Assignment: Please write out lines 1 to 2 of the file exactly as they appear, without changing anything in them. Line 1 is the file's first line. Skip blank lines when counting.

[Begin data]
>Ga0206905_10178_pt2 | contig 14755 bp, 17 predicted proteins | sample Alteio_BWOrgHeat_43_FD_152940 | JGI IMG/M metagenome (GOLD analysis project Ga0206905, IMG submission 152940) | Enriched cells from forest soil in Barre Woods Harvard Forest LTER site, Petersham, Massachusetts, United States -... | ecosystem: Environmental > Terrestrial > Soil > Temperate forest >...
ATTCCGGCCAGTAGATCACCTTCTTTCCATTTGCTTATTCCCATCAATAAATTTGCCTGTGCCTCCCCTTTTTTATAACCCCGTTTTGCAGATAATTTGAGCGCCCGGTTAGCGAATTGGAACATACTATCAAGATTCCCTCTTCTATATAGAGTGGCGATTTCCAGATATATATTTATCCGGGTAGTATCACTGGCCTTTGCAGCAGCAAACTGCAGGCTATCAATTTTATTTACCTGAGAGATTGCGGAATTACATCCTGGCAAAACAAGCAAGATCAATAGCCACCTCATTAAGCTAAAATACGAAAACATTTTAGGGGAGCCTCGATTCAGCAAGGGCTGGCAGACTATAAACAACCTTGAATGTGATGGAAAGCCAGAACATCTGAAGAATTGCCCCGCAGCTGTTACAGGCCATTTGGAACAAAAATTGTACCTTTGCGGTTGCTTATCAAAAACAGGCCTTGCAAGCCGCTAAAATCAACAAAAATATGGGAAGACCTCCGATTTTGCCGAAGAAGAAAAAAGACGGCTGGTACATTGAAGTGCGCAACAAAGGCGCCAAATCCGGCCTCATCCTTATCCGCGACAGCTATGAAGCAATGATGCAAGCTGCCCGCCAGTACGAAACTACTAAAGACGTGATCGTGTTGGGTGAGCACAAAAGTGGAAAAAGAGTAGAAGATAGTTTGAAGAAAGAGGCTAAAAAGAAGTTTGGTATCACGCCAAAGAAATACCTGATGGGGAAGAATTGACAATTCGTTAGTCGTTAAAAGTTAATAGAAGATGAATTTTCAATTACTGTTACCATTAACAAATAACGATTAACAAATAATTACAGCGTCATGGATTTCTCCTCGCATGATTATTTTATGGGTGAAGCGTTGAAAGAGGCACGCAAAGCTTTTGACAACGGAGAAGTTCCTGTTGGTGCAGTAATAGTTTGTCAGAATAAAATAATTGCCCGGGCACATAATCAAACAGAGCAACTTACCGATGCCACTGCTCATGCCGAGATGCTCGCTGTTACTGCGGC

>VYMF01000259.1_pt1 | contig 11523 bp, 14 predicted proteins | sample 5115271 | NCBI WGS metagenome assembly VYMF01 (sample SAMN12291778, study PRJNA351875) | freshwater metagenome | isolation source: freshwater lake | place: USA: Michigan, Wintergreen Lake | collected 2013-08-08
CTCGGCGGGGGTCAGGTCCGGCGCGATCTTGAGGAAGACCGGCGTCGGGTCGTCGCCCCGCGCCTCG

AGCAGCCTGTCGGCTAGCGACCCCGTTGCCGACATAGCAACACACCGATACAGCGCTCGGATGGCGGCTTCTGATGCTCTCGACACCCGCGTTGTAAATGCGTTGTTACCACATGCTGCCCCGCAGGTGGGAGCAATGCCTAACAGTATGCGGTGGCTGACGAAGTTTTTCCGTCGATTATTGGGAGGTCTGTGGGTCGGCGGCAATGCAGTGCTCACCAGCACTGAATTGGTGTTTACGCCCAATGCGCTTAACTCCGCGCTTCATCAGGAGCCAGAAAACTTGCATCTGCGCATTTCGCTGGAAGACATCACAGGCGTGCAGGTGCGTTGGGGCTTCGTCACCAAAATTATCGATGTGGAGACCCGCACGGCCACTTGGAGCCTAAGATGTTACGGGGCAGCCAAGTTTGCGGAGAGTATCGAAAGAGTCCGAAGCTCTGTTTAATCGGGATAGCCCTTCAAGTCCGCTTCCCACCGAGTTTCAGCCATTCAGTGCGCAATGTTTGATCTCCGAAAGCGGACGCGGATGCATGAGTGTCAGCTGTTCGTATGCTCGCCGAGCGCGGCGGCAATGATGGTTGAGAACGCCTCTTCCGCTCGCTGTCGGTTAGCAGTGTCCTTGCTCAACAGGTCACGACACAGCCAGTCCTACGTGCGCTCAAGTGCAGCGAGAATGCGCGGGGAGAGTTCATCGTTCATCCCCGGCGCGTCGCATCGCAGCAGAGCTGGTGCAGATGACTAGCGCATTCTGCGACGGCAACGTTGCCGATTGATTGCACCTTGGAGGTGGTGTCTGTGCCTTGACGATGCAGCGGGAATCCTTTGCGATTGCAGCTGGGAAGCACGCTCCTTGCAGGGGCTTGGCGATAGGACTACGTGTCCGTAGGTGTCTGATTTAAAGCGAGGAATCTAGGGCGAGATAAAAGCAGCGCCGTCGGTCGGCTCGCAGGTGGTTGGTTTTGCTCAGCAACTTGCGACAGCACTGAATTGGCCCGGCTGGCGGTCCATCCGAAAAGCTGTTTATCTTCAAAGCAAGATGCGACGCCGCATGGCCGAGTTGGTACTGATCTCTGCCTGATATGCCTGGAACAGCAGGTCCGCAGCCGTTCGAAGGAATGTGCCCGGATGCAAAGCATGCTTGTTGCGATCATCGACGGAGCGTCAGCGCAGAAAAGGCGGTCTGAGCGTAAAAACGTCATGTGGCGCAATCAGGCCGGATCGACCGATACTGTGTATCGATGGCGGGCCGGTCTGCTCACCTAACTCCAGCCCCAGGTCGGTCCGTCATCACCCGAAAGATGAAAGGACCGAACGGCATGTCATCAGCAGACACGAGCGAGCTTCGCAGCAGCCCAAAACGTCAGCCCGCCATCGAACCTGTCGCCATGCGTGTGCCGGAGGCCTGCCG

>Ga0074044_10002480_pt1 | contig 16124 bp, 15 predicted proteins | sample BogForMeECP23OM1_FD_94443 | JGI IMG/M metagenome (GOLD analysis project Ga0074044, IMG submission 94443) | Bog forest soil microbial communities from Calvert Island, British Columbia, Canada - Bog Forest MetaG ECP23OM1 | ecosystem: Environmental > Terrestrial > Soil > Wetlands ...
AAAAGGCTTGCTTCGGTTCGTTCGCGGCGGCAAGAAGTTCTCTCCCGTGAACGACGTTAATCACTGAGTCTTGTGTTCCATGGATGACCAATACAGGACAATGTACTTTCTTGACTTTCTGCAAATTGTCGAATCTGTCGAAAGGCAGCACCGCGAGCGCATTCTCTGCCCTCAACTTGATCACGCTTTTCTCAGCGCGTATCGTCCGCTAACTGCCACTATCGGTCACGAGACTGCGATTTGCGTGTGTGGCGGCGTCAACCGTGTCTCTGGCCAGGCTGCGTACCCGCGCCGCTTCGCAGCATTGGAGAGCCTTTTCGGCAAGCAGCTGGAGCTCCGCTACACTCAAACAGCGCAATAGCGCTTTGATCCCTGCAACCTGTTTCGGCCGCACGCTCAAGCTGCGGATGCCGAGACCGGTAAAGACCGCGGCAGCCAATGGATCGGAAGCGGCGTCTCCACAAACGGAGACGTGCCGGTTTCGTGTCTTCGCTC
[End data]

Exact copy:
>Ga0206905_10178_pt2 | contig 14755 bp, 17 predicted proteins | sample Alteio_BWOrgHeat_43_FD_152940 | JGI IMG/M metagenome (GOLD analysis project Ga0206905, IMG submission 152940) | Enriched cells from forest soil in Barre Woods Harvard Forest LTER site, Petersham, Massachusetts, United States -... | ecosystem: Environmental > Terrestrial > Soil > Temperate forest >...
ATTCCGGCCAGTAGATCACCTTCTTTCCATTTGCTTATTCCCATCAATAAATTTGCCTGTGCCTCCCCTTTTTTATAACCCCGTTTTGCAGATAATTTGAGCGCCCGGTTAGCGAATTGGAACATACTATCAAGATTCCCTCTTCTATATAGAGTGGCGATTTCCAGATATATATTTATCCGGGTAGTATCACTGGCCTTTGCAGCAGCAAACTGCAGGCTATCAATTTTATTTACCTGAGAGATTGCGGAATTACATCCTGGCAAAACAAGCAAGATCAATAGCCACCTCATTAAGCTAAAATACGAAAACATTTTAGGGGAGCCTCGATTCAGCAAGGGCTGGCAGACTATAAACAACCTTGAATGTGATGGAAAGCCAGAACATCTGAAGAATTGCCCCGCAGCTGTTACAGGCCATTTGGAACAAAAATTGTACCTTTGCGGTTGCTTATCAAAAACAGGCCTTGCAAGCCGCTAAAATCAACAAAAATATGGGAAGACCTCCGATTTTGCCGAAGAAGAAAAAAGACGGCTGGTACATTGAAGTGCGCAACAAAGGCGCCAAATCCGGCCTCATCCTTATCCGCGACAGCTATGAAGCAATGATGCAAGCTGCCCGCCAGTACGAAACTACTAAAGACGTGATCGTGTTGGGTGAGCACAAAAGTGGAAAAAGAGTAGAAGATAGTTTGAAGAAAGAGGCTAAAAAGAAGTTTGGTATCACGCCAAAGAAATACCTGATGGGGAAGAATTGACAATTCGTTAGTCGTTAAAAGTTAATAGAAGATGAATTTTCAATTACTGTTACCATTAACAAATAACGATTAACAAATAATTACAGCGTCATGGATTTCTCCTCGCATGATTATTTTATGGGTGAAGCGTTGAAAGAGGCACGCAAAGCTTTTGACAACGGAGAAGTTCCTGTTGGTGCAGTAATAGTTTGTCAGAATAAAATAATTGCCCGGGCACATAATCAAACAGAGCAACTTACCGATGCCACTGCTCATGCCGAGATGCTCGCTGTTACTGCGGC